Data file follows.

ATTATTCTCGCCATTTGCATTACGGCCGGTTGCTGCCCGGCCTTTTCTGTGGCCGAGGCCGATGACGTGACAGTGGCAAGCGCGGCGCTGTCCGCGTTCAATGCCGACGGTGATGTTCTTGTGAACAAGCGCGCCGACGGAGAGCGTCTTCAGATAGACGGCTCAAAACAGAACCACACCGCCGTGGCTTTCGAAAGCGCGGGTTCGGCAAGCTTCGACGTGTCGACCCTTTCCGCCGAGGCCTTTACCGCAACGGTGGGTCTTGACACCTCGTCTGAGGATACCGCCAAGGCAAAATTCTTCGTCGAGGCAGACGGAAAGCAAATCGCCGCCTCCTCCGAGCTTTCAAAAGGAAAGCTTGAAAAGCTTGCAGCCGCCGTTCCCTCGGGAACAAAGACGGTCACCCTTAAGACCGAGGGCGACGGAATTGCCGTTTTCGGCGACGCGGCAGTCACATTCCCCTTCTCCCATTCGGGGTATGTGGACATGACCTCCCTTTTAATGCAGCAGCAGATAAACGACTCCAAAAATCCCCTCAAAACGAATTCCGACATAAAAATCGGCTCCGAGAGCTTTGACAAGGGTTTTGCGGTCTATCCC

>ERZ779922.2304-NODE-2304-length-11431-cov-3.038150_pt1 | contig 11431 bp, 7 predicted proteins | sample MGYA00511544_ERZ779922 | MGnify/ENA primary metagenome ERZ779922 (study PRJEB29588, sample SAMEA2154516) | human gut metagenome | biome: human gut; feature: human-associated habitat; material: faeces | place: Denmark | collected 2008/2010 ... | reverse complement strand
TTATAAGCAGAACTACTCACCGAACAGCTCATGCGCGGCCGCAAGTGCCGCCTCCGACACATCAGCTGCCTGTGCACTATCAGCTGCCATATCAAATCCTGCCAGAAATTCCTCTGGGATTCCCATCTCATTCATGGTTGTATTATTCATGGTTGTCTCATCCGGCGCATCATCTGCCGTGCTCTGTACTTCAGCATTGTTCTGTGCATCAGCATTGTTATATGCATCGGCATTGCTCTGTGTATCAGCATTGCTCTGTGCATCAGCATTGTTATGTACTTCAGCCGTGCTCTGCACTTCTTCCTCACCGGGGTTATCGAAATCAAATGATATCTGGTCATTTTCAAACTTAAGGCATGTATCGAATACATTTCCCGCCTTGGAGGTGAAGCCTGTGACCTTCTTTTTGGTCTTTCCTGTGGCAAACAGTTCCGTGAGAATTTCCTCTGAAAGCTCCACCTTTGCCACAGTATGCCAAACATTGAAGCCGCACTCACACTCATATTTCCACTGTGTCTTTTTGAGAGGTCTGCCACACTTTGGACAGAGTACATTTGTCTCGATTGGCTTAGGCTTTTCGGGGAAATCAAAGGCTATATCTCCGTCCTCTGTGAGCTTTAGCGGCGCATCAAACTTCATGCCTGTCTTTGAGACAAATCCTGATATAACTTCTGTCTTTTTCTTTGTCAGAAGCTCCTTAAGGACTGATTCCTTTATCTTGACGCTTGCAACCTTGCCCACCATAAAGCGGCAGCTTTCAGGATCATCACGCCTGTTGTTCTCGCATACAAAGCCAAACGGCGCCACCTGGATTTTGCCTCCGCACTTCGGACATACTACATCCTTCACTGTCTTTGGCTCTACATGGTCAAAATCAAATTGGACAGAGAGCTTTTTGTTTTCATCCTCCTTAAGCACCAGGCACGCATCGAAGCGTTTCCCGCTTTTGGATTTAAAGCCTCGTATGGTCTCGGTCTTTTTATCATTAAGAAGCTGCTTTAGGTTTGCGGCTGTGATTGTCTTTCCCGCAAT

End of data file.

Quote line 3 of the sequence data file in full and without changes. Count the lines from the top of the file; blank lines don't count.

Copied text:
TTATAAGCAGAACTACTCACCGAACAGCTCATGCGCGGCCGCAAGTGCCGCCTCCGACACATCAGCTGCCTGTGCACTATCAGCTGCCATATCAAATCCTGCCAGAAATTCCTCTGGGATTCCCATCTCATTCATGGTTGTATTATTCATGGTTGTCTCATCCGGCGCATCATCTGCCGTGCTCTGTACTTCAGCATTGTTCTGTGCATCAGCATTGTTATATGCATCGGCATTGCTCTGTGTATCAGCATTGCTCTGTGCATCAGCATTGTTATGTACTTCAGCCGTGCTCTGCACTTCTTCCTCACCGGGGTTATCGAAATCAAATGATATCTGGTCATTTTCAAACTTAAGGCATGTATCGAATACATTTCCCGCCTTGGAGGTGAAGCCTGTGACCTTCTTTTTGGTCTTTCCTGTGGCAAACAGTTCCGTGAGAATTTCCTCTGAAAGCTCCACCTTTGCCACAGTATGCCAAACATTGAAGCCGCACTCACACTCATATTTCCACTGTGTCTTTTTGAGAGGTCTGCCACACTTTGGACAGAGTACATTTGTCTCGATTGGCTTAGGCTTTTCGGGGAAATCAAAGGCTATATCTCCGTCCTCTGTGAGCTTTAGCGGCGCATCAAACTTCATGCCTGTCTTTGAGACAAATCCTGATATAACTTCTGTCTTTTTCTTTGTCAGAAGCTCCTTAAGGACTGATTCCTTTATCTTGACGCTTGCAACCTTGCCCACCATAAAGCGGCAGCTTTCAGGATCATCACGCCTGTTGTTCTCGCATACAAAGCCAAACGGCGCCACCTGGATTTTGCCTCCGCACTTCGGACATACTACATCCTTCACTGTCTTTGGCTCTACATGGTCAAAATCAAATTGGACAGAGAGCTTTTTGTTTTCATCCTCCTTAAGCACCAGGCACGCATCGAAGCGTTTCCCGCTTTTGGATTTAAAGCCTCGTATGGTCTCGGTCTTTTTATCATTAAGAAGCTGCTTTAGGTTTGCGGCTGTGATTGTCTTTCCCGCAAT